It’s been a good week for potash mining in Saskatchewan.
Just one day after K+S celebrated the opening of a multi-billion dollar potash mine near Bethune, Mosaic celebrated a milestone in Esterhazy.
The Mosaic Company has been working on its own multi-billion dollar K3 potash project, working to complete two production shafts. Those shafts reached potash – at 3,350 feet below the surface – in February 2017.
It is the first new mine shaft in Saskatchewan in 50 years.
On Wednesday, Mosaic senior leadership, dignitaries, local stakeholders and employees came together to celebrate the milestone with tours of the K3 surface and underground operations.
“We were really looking about building the underground infrastructure first, then in 2012, we expanded the scope of the project to also include all the conveyors and surface infrastructure that allows it to be a fully functional very large operation mine,” Mosaic CEO and president Joc O’Rourke explained. “If you take into account all the investment it represents probably close to $3 billion.”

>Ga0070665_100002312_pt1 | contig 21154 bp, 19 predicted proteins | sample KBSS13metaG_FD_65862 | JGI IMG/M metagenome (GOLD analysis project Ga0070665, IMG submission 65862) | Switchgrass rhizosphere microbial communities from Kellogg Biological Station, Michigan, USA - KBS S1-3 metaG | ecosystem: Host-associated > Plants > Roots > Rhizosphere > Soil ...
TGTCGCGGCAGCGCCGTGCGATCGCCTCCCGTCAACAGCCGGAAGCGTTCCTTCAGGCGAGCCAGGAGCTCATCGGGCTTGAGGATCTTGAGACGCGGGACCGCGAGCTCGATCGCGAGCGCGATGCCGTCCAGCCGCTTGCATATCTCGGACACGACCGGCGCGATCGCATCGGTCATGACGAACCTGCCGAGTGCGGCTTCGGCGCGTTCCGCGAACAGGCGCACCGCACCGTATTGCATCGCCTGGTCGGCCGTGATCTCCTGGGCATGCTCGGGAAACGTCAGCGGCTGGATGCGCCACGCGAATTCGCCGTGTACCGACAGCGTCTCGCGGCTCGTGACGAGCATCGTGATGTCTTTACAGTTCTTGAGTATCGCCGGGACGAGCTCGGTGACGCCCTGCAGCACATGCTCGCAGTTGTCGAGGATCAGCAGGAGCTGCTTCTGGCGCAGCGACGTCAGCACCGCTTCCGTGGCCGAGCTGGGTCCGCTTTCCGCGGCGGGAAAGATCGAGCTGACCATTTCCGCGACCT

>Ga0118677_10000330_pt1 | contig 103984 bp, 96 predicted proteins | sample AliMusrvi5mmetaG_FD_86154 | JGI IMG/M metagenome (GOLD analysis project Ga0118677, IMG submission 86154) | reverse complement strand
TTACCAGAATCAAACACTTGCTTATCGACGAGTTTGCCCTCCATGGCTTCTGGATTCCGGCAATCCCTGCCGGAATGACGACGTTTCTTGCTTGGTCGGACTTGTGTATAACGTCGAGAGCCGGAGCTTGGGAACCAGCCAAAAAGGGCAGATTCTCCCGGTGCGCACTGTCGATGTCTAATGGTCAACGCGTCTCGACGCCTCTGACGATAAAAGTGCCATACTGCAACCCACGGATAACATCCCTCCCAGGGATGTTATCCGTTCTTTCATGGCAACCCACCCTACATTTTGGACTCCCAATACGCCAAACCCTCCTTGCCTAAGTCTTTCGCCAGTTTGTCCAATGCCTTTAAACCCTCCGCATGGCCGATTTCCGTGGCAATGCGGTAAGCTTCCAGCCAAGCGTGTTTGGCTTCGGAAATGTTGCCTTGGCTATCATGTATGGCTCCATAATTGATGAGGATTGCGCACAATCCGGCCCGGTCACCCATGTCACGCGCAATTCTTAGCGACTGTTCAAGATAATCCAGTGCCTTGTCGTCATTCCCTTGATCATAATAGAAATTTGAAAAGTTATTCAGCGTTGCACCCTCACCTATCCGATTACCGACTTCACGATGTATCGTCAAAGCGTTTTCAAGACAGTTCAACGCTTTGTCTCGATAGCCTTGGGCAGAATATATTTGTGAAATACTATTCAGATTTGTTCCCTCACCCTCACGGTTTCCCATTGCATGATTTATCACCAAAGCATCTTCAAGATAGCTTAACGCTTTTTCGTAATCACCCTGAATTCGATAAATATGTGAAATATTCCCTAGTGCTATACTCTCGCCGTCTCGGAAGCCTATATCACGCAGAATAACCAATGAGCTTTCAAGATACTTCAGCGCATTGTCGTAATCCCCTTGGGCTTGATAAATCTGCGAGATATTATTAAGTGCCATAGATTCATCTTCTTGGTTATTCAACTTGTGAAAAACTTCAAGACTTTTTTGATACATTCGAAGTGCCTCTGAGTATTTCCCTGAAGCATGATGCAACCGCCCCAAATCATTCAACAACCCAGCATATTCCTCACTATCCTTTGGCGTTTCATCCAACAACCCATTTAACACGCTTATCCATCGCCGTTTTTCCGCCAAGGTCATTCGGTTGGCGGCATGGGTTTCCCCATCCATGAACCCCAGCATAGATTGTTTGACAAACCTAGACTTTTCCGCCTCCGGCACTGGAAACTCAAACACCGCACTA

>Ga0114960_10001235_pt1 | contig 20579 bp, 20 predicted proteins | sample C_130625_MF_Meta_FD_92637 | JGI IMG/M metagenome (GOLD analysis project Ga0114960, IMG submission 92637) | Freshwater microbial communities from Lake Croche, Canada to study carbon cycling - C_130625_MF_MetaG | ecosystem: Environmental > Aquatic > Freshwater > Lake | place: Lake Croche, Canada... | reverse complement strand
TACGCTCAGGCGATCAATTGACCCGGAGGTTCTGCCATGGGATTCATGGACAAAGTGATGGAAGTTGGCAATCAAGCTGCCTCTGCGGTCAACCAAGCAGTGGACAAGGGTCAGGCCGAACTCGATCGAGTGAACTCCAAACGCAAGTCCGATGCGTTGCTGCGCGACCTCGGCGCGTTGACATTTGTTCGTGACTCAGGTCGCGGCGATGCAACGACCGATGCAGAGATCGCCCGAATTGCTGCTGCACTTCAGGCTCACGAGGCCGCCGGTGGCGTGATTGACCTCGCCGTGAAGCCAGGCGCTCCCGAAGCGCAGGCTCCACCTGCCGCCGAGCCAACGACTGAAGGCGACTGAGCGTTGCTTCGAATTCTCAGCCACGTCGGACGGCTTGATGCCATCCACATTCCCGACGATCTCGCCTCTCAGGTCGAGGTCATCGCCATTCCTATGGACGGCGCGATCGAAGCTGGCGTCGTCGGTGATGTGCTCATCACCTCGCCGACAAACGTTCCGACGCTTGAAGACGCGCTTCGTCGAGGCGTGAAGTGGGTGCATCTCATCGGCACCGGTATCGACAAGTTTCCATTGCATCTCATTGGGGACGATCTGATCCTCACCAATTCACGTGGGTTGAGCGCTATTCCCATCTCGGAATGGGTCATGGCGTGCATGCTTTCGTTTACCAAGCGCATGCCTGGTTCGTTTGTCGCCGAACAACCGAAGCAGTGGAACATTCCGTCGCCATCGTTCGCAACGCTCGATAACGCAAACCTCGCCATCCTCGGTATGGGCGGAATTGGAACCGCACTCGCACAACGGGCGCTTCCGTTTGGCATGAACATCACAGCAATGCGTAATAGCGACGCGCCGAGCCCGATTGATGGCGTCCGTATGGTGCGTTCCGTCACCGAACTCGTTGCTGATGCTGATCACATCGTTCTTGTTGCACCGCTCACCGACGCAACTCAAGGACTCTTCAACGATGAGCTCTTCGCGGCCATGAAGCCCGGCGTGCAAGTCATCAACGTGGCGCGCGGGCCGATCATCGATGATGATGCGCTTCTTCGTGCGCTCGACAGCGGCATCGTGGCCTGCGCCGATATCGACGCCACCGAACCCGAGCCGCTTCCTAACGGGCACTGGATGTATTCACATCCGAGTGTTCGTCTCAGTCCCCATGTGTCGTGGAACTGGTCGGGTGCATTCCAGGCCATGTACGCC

The K3 mine shaft is a complement to the existing K1 and K2 shafts but it marks a turning point for Mosaic as the project moves from vertical shaft sinking to horizontal mine development.
K3 will be partially operational next year and fully running by 2024, eventually replacing K1 and K2 as their lifespan reaches its end.
And despite the up and down nature of the potash market and revenues in recent year, the company believes the future is bright.
“There is a lot of potash in Saskatchewan, this will be an industry in Saskatchewan for hundreds of years,” O’Rourke said.
A day after K+S mine opens, Mosaic Company celebrates hitting potash in its K3 project after completing 2 production shafts by Esterhazy pic.twitter.com/33j84O1MvY
— Kevin Martel (@KevinMartel) May 3, 2017